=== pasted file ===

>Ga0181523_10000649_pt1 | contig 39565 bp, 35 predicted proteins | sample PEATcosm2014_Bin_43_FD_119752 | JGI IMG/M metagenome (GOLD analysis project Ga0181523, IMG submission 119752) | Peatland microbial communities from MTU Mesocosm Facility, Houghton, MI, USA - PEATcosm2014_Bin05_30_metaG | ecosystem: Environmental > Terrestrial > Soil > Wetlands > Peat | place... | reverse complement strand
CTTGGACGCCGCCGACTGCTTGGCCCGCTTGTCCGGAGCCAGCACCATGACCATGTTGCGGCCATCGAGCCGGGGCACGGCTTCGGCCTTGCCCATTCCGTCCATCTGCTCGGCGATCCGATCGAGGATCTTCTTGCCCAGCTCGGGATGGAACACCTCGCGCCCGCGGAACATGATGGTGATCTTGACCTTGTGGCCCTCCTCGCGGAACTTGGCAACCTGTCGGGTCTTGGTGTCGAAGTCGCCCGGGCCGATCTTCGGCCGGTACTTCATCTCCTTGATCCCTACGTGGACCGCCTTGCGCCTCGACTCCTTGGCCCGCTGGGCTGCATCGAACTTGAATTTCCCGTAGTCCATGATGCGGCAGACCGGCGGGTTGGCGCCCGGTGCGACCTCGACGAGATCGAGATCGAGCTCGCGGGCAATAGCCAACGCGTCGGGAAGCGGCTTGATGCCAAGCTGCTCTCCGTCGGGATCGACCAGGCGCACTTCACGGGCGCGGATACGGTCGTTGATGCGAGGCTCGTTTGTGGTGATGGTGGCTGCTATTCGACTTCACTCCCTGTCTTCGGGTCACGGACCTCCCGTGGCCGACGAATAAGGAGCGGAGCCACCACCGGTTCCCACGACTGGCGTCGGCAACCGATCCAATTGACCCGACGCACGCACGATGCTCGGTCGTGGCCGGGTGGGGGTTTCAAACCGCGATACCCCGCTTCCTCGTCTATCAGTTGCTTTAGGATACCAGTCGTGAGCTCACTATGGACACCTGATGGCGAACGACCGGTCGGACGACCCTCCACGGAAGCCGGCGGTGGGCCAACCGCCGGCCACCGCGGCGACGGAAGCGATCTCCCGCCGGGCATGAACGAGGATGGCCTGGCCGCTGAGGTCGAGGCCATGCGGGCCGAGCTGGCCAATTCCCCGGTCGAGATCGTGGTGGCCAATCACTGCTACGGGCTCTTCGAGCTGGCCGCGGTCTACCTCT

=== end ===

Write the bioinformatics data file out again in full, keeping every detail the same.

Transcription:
>Ga0181523_10000649_pt1 | contig 39565 bp, 35 predicted proteins | sample PEATcosm2014_Bin_43_FD_119752 | JGI IMG/M metagenome (GOLD analysis project Ga0181523, IMG submission 119752) | Peatland microbial communities from MTU Mesocosm Facility, Houghton, MI, USA - PEATcosm2014_Bin05_30_metaG | ecosystem: Environmental > Terrestrial > Soil > Wetlands > Peat | place... | reverse complement strand
CTTGGACGCCGCCGACTGCTTGGCCCGCTTGTCCGGAGCCAGCACCATGACCATGTTGCGGCCATCGAGCCGGGGCACGGCTTCGGCCTTGCCCATTCCGTCCATCTGCTCGGCGATCCGATCGAGGATCTTCTTGCCCAGCTCGGGATGGAACACCTCGCGCCCGCGGAACATGATGGTGATCTTGACCTTGTGGCCCTCCTCGCGGAACTTGGCAACCTGTCGGGTCTTGGTGTCGAAGTCGCCCGGGCCGATCTTCGGCCGGTACTTCATCTCCTTGATCCCTACGTGGACCGCCTTGCGCCTCGACTCCTTGGCCCGCTGGGCTGCATCGAACTTGAATTTCCCGTAGTCCATGATGCGGCAGACCGGCGGGTTGGCGCCCGGTGCGACCTCGACGAGATCGAGATCGAGCTCGCGGGCAATAGCCAACGCGTCGGGAAGCGGCTTGATGCCAAGCTGCTCTCCGTCGGGATCGACCAGGCGCACTTCACGGGCGCGGATACGGTCGTTGATGCGAGGCTCGTTTGTGGTGATGGTGGCTGCTATTCGACTTCACTCCCTGTCTTCGGGTCACGGACCTCCCGTGGCCGACGAATAAGGAGCGGAGCCACCACCGGTTCCCACGACTGGCGTCGGCAACCGATCCAATTGACCCGACGCACGCACGATGCTCGGTCGTGGCCGGGTGGGGGTTTCAAACCGCGATACCCCGCTTCCTCGTCTATCAGTTGCTTTAGGATACCAGTCGTGAGCTCACTATGGACACCTGATGGCGAACGACCGGTCGGACGACCCTCCACGGAAGCCGGCGGTGGGCCAACCGCCGGCCACCGCGGCGACGGAAGCGATCTCCCGCCGGGCATGAACGAGGATGGCCTGGCCGCTGAGGTCGAGGCCATGCGGGCCGAGCTGGCCAATTCCCCGGTCGAGATCGTGGTGGCCAATCACTGCTACGGGCTCTTCGAGCTGGCCGCGGTCTACCTCT